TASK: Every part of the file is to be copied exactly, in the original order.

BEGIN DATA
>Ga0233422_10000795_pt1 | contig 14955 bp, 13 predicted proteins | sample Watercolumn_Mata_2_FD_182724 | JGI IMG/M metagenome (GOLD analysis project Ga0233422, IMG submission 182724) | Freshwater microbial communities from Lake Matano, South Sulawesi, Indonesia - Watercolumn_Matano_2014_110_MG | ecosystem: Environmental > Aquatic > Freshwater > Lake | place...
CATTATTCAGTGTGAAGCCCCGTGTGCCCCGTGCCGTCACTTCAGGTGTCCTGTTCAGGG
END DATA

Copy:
>Ga0233422_10000795_pt1 | contig 14955 bp, 13 predicted proteins | sample Watercolumn_Mata_2_FD_182724 | JGI IMG/M metagenome (GOLD analysis project Ga0233422, IMG submission 182724) | Freshwater microbial communities from Lake Matano, South Sulawesi, Indonesia - Watercolumn_Matano_2014_110_MG | ecosystem: Environmental > Aquatic > Freshwater > Lake | place...
CATTATTCAGTGTGAAGCCCCGTGTGCCCCGTGCCGTCACTTCAGGTGTCCTGTTCAGGG